10 fascinating stories about Glen Rock’s ‘splendid little opera house’

theater
The Glen Theatre looks, well, like it’s 100 years old on its centennial birthday celebration recently. A plaque, explaining the auditorium’s long history, was dedicated as part of the birthday party. At the end of the day, this is my favorite description: The Glen served as the band hall for famed composer and Glen Rock’s native son Roland F. Seitz. Also of interest:  Last picture show outside York never ceases to fascinate (and see interior photos, too).

Chalmers Sechrist Jr., whose family operated the Glen Theatre for decades, came home recently to help celebrate the building’s 100 years on earth.

He gave a brief history of The Glen and answered questions, as reported in this ydr.com story.

Here are 10 more points gathered about The Glen from before, during and after Chalmers Sechrist speech:

1. The Glen had air conditioning of a sort. Sechrist Sr. acquired a large fan that blew cool air from the theater’s basement up to the auditorium.

2. That basement might have been cooled somewhat by the stream that flows under it, emerging from the building’s downstream side before heading again underground on its way to the Codorus Creek.

3. On nights when popular shows played, vehicles parked on both sides of the street near the theater. The normally two-way Manchester Street became one-way for the evening, no doubt creating quite a traffic jam.

4. In the days of silent movies, a pianist supplied the sound accompanying the video.

5. At one point in the ceremony, the whistle of the new Steam into History excursion train could be heard. That recreated those thousands of days when people went to the band hall and theater hearing the whistles of numerous trains passing through town. The whistles underscored the town’s economy and the band hall its entertainment.

6. The balcony was last used for movie audiences in 1978 when the popular film “Smokey and the Bandit” was screened. When people stood in the balcony, it blocked the projected image.

7. For many years, extremely flammable nitrate film was used. Fortunately,  no fires were reported at The Glen.

8. Many communities in York County could boast of movie houses. The Glen had kinship with theaters in New Freedom and Shrewsbury. The Trail Theater – not the now-defunct drive-in north on the the Susquehanna Trail – operated in Shrewsbury borough. It no longer stands.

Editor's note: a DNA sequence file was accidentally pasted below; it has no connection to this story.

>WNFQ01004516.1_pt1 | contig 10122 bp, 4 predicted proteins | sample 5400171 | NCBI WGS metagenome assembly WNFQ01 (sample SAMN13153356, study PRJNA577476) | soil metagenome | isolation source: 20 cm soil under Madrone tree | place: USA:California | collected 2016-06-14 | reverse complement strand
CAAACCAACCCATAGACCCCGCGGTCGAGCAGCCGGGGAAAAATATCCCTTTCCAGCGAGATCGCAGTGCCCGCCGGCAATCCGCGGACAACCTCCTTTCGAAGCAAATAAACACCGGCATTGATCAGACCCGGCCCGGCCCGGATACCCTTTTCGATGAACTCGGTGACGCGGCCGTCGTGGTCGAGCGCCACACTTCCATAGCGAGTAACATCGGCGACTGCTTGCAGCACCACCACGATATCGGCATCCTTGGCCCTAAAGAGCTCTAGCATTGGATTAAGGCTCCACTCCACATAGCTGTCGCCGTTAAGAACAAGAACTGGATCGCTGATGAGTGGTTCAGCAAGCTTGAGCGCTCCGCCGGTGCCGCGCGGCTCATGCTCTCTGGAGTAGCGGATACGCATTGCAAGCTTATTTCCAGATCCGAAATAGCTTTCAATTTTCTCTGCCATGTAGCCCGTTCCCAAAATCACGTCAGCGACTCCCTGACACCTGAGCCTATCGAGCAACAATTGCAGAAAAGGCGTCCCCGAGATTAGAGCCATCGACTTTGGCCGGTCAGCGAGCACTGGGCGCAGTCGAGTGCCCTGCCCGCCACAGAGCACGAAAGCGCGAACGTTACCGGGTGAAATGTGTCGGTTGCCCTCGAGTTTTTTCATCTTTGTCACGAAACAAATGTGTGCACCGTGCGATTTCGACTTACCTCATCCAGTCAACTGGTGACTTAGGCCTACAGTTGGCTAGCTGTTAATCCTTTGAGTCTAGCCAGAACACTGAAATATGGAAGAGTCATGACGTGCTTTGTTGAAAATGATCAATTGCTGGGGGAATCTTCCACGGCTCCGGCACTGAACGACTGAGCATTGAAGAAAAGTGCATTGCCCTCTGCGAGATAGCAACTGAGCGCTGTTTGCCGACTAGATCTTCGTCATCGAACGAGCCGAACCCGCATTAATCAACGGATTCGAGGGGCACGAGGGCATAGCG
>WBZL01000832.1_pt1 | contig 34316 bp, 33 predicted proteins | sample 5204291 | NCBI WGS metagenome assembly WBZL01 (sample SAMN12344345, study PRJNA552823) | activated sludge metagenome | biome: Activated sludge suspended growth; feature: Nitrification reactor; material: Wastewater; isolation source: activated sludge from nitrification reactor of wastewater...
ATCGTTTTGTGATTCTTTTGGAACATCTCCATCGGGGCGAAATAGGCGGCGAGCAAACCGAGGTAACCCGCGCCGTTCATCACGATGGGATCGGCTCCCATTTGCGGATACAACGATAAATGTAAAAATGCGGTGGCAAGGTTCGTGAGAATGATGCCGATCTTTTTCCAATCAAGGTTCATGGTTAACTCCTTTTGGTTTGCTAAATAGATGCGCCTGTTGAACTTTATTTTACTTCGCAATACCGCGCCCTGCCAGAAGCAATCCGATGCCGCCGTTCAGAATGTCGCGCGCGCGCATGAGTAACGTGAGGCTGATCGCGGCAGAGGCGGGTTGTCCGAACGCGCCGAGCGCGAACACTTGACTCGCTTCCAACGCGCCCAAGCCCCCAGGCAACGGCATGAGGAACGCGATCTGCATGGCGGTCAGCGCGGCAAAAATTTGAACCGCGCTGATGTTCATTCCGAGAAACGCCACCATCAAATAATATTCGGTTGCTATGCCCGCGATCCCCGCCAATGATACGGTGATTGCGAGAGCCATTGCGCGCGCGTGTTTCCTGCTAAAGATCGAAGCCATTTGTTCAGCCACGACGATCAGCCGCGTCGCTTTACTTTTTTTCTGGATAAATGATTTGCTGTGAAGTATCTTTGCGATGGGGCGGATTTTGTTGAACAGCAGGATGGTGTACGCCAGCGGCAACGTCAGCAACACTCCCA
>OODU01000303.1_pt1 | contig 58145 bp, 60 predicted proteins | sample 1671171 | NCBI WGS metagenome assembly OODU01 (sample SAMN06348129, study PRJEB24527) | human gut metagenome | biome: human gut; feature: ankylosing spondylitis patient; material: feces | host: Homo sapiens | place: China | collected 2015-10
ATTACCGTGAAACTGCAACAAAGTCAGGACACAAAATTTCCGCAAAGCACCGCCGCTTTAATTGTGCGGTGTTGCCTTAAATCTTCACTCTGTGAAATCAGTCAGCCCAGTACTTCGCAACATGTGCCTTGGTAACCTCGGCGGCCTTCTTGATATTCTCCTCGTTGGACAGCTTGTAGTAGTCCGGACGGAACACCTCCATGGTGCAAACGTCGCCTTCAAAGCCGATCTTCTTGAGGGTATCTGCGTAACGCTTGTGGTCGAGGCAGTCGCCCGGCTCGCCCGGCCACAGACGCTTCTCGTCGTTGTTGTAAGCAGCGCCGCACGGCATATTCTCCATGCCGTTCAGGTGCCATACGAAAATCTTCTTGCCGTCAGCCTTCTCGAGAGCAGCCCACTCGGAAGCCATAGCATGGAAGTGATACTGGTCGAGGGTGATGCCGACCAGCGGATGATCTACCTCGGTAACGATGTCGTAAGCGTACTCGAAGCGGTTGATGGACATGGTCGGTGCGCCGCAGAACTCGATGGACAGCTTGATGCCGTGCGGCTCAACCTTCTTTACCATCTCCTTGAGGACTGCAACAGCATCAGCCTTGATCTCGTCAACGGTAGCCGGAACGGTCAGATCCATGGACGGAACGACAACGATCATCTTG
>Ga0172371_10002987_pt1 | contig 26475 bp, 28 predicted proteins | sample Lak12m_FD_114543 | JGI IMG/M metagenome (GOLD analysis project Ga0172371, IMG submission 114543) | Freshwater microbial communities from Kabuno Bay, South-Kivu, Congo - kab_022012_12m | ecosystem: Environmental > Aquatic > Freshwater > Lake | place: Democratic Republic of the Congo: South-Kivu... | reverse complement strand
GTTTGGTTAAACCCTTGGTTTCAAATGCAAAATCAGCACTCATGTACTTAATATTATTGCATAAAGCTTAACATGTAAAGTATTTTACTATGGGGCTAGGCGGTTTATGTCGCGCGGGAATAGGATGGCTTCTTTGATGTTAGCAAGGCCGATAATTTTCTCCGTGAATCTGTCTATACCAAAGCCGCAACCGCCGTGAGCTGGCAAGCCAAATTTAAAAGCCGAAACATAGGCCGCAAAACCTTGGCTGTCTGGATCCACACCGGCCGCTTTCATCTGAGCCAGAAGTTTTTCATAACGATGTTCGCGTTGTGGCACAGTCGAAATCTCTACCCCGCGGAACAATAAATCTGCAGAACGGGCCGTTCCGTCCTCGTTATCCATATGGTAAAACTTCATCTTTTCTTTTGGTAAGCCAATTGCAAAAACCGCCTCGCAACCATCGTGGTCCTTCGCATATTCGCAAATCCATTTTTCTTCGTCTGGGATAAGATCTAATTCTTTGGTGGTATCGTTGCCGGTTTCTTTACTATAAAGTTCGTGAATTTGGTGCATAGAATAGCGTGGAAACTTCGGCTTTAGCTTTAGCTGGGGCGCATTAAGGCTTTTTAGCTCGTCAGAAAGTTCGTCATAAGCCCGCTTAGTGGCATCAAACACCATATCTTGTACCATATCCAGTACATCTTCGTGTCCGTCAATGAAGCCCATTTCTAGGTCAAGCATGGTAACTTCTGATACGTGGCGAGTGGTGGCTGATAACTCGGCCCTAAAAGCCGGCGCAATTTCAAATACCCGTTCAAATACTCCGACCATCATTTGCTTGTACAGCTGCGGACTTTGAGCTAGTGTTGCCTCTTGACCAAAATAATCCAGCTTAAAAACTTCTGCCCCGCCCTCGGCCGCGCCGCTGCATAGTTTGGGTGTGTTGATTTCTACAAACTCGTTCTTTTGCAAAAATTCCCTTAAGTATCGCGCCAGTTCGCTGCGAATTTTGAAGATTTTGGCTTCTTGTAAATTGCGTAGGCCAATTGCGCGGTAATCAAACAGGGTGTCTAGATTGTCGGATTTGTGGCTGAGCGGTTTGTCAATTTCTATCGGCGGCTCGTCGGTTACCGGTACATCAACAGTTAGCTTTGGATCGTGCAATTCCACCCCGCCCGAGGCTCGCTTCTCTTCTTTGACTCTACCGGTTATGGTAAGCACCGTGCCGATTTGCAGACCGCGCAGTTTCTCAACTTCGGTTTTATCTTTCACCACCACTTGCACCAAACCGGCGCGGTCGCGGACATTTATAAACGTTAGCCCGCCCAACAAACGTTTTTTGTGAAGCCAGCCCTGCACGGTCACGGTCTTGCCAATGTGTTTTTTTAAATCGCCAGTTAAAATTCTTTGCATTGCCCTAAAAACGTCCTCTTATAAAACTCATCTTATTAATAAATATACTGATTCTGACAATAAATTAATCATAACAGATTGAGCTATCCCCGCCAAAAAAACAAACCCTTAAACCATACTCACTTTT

9. The Glen is known as the last operating community theater outside of York in the county, a point I’ve made in various posts. I made that observation knowing about the theaters in South York Plaza in York Township. That is hardly a community movie house, nor are the muliplexes north and south of town and in suburban Hanover. Haar’s north of Dillsburg is a drive-in theater.

10. The Item tagged The Glen, upon its opening, as a “splendid little opera house.” That it still is.

Plus 1:

Chalmers Sechrist Jr. was introduced as a former professor in electrical engineering at the University of Illinois. I had just read a report that reminded me that Illinois has one of the top engineering programs in America. For example, U.S. News ranks its fifth. So Chalmers Sechrist’s professorship at that elite Big Ten school was quite an achievement, no doubt making him one of Glen Rock’s most accomplished native sons of the 20th century.

PMK-glen-9-LThe Glen was built over a small stream, one of its most fascinating features. For a ydr.com Media Center gallery, check out: The Glen Theatre How far the theater will get into its second century is unknown. It has not yet installed costly digital equipment, which Hollywood will increasingly require of theaters.

 

About Jim McClure

Editor of the York Daily Record/Sunday News, ydr.com and its many digital products. East Region Editor, Digital First Media. Journalism/history blogger: yorktownsquare.com. Author or co-author of seven York County, Pa., history books.
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